August 05, 2004

Andrea Zinga

Today at 1, the Republican candidate for the 17th Congressional district of Illinois came to speak at the gazebo downtown. Perhaps fifteen people came, including a few members of the press. I was hoping to get her to talk about NAFTA, but her remarks were restricted to two burning issues of the day: abortion rights and marriage rights (she's against both).

Speaking on abortion, she pulls in a clever rhetorical device: she compared the common pro-life/pro-choice stance to an argument on slavery. Apparently, in the famous Lincoln-Douglas debates, Stephen Douglas said he was "personally opposed to slavery" but didn't want to impose his views on others. Meanwhile, Lincoln took a stand, etc, etc. She then riffed for a while on humanity and life; her closing statement was, "I stand strongly for this most fundamental of American principles---life." This, of course, is one of the great rhetorical devices of all time, adopted by the anti-choice movement, to state that they are for life, and by implication that their opponents are against it. The whole thing was so vague and fluffy, and failed to state any concrete positions on any specific thing, that it was pretty hard to argue against.

I did at least ask one question, which was: settting aside the legality of the thing, it's certainly good to make abortion rare, and to that end, what was her stance on reproductive education? She said she was for it, but what she actually meant by reproductive education was (I'm not even kidding) programs that put an emphasis on girls' self-worth, thus encouraging them not to get pregnant. She also commented that the teen pregnancy rate was down slightly, and that she thought abstinence was more popular among teens these days.

The second half of her remarks was about same-sex marriage; she took as given that it was bad, of course, so her remarks mostly addressed so-called "judicial activism". She spent quite a bit of time explaining how rarely she thought the Constitution should be amended (which is good), so her way of addressing this issue is to pass one amendment (huh?) which prevents the judicial branch from doing anything unpopular. She calls it the "Checks and Balances Restoration Amendment"; I've posted the whole thing in the 'continue reading' part below, but the gist is that a 3/5 vote of the Senate can overturn any ruling made by the Supreme Court (or any ruling appealed to the SC but denied certiorari).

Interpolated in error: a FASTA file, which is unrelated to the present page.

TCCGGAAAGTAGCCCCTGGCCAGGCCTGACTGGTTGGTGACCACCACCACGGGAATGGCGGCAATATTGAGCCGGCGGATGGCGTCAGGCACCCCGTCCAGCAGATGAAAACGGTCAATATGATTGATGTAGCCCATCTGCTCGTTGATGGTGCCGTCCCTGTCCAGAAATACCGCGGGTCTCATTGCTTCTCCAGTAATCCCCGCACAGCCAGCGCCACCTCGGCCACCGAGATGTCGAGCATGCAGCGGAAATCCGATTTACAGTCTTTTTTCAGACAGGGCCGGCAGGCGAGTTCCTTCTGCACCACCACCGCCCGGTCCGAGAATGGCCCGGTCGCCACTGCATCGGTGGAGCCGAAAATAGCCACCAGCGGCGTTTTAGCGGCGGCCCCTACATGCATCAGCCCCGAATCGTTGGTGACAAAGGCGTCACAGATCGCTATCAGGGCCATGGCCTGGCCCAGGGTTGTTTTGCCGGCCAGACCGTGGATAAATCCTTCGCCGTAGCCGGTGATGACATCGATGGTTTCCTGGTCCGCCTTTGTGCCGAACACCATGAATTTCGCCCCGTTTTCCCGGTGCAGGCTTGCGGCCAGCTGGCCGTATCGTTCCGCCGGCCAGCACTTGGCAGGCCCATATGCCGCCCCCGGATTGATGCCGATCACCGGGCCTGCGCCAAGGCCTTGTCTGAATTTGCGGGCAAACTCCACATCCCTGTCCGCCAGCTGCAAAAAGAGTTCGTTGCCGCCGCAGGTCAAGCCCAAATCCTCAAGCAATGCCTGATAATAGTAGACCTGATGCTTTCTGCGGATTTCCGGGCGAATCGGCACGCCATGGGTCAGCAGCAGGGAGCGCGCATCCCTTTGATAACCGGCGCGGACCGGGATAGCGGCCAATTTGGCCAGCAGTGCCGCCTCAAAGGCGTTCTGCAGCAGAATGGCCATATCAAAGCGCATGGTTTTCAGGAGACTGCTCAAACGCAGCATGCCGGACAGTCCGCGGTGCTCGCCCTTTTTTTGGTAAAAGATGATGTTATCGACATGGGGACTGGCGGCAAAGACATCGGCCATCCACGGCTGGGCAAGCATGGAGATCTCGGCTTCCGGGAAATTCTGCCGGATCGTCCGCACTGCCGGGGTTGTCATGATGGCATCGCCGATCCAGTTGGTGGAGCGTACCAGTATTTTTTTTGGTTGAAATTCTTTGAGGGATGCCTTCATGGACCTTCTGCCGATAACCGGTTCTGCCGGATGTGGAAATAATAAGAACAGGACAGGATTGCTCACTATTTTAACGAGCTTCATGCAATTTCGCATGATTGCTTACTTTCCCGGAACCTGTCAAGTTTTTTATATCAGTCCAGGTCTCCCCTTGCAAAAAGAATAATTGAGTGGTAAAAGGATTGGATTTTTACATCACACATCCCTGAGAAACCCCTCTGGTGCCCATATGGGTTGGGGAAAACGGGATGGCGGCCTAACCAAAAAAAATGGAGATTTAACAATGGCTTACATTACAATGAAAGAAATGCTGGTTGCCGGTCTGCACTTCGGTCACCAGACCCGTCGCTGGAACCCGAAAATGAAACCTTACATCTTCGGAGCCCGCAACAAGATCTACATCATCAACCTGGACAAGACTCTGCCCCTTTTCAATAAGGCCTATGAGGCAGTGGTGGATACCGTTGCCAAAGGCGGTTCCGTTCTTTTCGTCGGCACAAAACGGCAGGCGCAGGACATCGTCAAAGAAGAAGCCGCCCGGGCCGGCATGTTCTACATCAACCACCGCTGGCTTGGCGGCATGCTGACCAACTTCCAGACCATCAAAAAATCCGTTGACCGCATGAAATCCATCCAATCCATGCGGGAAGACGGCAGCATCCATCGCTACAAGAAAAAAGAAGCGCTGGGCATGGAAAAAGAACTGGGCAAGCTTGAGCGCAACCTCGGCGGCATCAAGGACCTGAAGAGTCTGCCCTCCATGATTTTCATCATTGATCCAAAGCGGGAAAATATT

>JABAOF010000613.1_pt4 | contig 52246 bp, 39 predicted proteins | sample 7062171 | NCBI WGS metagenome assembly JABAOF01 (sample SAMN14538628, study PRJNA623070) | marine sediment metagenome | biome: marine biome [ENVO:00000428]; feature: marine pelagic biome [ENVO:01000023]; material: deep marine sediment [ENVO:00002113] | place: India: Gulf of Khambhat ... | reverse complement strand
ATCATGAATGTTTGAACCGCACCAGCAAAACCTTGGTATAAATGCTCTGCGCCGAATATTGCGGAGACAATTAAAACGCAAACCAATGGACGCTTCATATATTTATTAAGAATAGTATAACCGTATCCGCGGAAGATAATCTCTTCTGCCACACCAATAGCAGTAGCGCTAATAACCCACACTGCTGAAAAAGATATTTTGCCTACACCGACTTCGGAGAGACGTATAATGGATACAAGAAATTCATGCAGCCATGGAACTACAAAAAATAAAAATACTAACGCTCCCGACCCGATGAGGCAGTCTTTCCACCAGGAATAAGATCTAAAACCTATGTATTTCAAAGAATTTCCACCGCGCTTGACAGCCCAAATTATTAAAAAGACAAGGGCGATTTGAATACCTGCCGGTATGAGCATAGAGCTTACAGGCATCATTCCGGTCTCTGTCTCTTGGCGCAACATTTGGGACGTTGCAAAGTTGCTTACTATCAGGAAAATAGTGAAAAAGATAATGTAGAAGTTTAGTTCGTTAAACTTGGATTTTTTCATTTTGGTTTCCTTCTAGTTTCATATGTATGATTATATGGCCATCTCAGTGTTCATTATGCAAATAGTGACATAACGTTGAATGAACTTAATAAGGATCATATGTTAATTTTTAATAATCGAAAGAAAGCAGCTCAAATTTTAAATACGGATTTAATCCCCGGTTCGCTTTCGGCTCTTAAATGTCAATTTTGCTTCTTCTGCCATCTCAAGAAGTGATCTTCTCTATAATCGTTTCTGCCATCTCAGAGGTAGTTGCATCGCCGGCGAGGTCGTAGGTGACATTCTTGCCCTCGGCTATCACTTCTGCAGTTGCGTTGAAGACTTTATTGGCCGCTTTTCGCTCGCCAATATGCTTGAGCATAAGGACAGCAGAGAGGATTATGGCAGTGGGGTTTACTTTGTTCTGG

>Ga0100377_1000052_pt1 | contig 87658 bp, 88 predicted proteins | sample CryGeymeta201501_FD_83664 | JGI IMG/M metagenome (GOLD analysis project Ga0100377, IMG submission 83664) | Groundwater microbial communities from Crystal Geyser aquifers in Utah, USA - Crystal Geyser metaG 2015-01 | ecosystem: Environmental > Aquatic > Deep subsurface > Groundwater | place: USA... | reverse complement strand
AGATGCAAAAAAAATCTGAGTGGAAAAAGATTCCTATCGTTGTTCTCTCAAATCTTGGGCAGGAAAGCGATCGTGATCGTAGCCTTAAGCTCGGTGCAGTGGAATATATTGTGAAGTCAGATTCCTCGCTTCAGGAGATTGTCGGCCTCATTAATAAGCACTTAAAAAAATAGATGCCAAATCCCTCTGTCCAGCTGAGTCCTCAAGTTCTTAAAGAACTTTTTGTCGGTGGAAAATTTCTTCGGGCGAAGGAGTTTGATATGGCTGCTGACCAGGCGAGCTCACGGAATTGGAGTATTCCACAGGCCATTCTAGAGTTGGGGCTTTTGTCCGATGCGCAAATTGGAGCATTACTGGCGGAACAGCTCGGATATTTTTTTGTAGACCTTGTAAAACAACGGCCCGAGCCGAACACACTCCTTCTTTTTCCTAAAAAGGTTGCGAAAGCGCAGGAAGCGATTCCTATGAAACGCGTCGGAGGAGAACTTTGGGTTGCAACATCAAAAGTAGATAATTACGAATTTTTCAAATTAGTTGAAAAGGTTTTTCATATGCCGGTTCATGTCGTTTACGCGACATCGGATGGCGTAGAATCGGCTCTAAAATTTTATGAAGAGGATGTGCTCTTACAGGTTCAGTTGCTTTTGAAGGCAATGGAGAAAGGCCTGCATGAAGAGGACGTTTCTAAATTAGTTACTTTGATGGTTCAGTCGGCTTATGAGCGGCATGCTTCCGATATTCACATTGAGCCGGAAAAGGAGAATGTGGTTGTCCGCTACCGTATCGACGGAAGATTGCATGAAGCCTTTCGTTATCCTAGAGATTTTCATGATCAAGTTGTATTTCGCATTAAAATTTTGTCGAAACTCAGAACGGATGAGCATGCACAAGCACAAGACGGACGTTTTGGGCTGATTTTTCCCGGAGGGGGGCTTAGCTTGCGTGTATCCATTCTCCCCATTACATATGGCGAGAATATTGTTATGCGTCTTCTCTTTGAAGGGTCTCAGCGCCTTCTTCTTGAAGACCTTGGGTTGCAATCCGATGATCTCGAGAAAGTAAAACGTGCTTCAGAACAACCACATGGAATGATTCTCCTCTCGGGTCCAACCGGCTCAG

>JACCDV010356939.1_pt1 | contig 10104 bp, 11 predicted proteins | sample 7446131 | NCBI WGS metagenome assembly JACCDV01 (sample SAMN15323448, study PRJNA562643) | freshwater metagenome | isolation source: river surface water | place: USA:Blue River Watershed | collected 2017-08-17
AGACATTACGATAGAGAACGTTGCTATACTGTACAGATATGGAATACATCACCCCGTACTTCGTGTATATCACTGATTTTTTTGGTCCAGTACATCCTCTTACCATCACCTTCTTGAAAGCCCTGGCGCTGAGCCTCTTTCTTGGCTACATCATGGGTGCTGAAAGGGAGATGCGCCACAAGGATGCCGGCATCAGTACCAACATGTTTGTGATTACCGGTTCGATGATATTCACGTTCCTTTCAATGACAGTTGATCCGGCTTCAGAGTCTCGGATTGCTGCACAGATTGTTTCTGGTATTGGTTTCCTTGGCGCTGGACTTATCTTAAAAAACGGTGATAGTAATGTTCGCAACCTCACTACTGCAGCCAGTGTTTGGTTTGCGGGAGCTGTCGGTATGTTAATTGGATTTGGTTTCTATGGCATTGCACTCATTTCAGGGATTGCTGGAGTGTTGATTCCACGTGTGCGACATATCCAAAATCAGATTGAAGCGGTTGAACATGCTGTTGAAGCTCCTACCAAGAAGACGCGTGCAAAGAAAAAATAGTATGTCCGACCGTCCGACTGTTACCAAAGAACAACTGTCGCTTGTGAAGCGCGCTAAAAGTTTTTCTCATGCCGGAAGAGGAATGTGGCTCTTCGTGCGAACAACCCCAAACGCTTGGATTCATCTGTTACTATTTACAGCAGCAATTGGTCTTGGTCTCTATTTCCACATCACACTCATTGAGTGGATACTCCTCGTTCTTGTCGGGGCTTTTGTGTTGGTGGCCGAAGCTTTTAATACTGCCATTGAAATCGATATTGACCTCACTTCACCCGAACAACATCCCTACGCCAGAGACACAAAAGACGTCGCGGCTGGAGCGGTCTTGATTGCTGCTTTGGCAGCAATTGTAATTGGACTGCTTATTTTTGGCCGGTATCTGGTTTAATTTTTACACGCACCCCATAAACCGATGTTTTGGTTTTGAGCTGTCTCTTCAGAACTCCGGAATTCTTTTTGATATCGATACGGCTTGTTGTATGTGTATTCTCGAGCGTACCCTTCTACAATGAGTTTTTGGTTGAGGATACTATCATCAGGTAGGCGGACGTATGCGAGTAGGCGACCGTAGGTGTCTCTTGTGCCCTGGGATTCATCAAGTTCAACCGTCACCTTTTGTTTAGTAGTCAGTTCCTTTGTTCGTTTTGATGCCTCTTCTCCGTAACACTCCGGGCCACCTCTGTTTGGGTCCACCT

She claims that she's the first to come up with it, although I could've sworn this isn't the first place I heard of it; in any case, it seems to be carefully crafted to the marriage rights question. She points out that it could not have overturned Dred Scott, or Roe v Wade, or a hypothetical judgement of unconstitutionality of McCain-Feingold, because of lack of consensus. It would (she claims) enable the Senate to overturn the Massachusetts Supreme Court decision that marriage can not constitutionally be restricted to mixed-sex couples. If that's even true, it's due to careful crafting---that's why they'd use 3/5, because I'm fairly sure 3/4 or even 2/3 would not be attainable on this issue.

I really wanted to ask her opinion on the role of the judicial branch in protecting minorities from the tyranny of the majority, but I couldn't formulate the question fast enough. I think she and her handlers realised that the only questions were coming from opponents (one from me, two from the county Democratic Party chair), and they'd better close up shop before they got a really hard one.